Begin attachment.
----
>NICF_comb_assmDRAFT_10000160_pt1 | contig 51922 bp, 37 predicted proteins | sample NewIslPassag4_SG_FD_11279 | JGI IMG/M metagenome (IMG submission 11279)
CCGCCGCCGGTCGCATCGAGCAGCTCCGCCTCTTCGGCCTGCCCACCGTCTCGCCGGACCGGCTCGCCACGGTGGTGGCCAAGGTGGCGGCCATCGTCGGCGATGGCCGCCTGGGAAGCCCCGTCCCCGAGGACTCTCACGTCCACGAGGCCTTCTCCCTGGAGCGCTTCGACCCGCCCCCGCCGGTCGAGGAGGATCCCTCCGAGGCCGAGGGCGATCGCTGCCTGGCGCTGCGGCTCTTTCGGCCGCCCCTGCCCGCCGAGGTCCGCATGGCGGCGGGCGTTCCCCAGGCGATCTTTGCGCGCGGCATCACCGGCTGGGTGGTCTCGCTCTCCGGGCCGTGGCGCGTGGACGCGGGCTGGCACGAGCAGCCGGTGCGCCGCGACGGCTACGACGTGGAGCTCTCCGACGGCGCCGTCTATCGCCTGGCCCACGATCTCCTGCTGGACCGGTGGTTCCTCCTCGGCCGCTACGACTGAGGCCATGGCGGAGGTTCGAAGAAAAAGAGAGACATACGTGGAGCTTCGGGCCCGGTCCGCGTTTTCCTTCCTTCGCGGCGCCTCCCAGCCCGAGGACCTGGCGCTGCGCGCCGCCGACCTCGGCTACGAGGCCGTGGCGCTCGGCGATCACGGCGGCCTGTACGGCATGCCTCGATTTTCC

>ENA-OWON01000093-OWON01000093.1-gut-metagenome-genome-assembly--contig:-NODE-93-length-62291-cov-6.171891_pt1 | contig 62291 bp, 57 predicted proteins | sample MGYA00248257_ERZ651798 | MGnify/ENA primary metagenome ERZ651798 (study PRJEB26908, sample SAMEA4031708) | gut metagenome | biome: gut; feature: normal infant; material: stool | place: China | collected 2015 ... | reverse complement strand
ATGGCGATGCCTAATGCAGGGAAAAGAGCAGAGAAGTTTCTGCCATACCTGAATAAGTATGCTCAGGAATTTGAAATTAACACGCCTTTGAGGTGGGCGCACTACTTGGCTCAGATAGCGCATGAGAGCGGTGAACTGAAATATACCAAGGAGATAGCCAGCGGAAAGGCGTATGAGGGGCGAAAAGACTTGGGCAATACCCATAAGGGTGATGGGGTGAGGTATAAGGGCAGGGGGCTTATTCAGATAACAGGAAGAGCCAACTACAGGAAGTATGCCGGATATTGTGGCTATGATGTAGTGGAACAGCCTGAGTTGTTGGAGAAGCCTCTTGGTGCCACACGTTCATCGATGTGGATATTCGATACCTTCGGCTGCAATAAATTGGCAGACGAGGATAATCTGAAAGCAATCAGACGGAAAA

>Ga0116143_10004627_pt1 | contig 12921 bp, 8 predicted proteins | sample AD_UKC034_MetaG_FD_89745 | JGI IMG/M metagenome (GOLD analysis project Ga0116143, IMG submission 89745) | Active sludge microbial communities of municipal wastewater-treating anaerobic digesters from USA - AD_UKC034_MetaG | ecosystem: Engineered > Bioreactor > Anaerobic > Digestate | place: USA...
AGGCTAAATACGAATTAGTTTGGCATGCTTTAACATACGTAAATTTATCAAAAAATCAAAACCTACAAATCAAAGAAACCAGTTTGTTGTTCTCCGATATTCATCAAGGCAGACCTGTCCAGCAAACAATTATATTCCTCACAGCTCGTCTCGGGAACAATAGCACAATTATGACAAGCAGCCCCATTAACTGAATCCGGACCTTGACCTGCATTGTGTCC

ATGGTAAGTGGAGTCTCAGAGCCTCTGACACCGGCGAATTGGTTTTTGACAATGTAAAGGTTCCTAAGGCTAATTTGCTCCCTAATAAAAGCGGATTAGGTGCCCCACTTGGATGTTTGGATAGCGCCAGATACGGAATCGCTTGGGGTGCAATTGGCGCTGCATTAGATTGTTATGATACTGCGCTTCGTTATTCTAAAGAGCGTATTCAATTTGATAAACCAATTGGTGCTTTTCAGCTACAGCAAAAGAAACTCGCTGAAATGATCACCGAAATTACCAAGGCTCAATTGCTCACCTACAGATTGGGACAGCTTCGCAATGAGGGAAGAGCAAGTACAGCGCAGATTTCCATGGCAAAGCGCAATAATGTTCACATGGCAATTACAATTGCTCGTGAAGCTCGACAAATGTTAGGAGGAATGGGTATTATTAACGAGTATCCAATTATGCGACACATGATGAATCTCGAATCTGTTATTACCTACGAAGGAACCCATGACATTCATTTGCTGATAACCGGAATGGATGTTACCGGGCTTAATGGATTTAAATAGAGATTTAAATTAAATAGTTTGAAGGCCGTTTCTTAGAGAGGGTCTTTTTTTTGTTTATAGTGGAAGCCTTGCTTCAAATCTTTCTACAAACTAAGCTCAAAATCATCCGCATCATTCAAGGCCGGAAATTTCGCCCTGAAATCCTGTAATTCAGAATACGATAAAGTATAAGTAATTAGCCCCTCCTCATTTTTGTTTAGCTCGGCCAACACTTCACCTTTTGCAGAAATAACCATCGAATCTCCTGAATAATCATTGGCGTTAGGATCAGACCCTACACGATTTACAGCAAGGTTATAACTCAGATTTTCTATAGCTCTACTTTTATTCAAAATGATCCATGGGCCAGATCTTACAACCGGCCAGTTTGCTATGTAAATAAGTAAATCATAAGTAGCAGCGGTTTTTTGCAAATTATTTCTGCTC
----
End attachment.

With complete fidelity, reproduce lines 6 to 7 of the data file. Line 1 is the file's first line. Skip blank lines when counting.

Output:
AGGCTAAATACGAATTAGTTTGGCATGCTTTAACATACGTAAATTTATCAAAAAATCAAAACCTACAAATCAAAGAAACCAGTTTGTTGTTCTCCGATATTCATCAAGGCAGACCTGTCCAGCAAACAATTATATTCCTCACAGCTCGTCTCGGGAACAATAGCACAATTATGACAAGCAGCCCCATTAACTGAATCCGGACCTTGACCTGCATTGTGTCC

ATGGTAAGTGGAGTCTCAGAGCCTCTGACACCGGCGAATTGGTTTTTGACAATGTAAAGGTTCCTAAGGCTAATTTGCTCCCTAATAAAAGCGGATTAGGTGCCCCACTTGGATGTTTGGATAGCGCCAGATACGGAATCGCTTGGGGTGCAATTGGCGCTGCATTAGATTGTTATGATACTGCGCTTCGTTATTCTAAAGAGCGTATTCAATTTGATAAACCAATTGGTGCTTTTCAGCTACAGCAAAAGAAACTCGCTGAAATGATCACCGAAATTACCAAGGCTCAATTGCTCACCTACAGATTGGGACAGCTTCGCAATGAGGGAAGAGCAAGTACAGCGCAGATTTCCATGGCAAAGCGCAATAATGTTCACATGGCAATTACAATTGCTCGTGAAGCTCGACAAATGTTAGGAGGAATGGGTATTATTAACGAGTATCCAATTATGCGACACATGATGAATCTCGAATCTGTTATTACCTACGAAGGAACCCATGACATTCATTTGCTGATAACCGGAATGGATGTTACCGGGCTTAATGGATTTAAATAGAGATTTAAATTAAATAGTTTGAAGGCCGTTTCTTAGAGAGGGTCTTTTTTTTGTTTATAGTGGAAGCCTTGCTTCAAATCTTTCTACAAACTAAGCTCAAAATCATCCGCATCATTCAAGGCCGGAAATTTCGCCCTGAAATCCTGTAATTCAGAATACGATAAAGTATAAGTAATTAGCCCCTCCTCATTTTTGTTTAGCTCGGCCAACACTTCACCTTTTGCAGAAATAACCATCGAATCTCCTGAATAATCATTGGCGTTAGGATCAGACCCTACACGATTTACAGCAAGGTTATAACTCAGATTTTCTATAGCTCTACTTTTATTCAAAATGATCCATGGGCCAGATCTTACAACCGGCCAGTTTGCTATGTAAATAAGTAAATCATAAGTAGCAGCGGTTTTTTGCAAATTATTTCTGCTC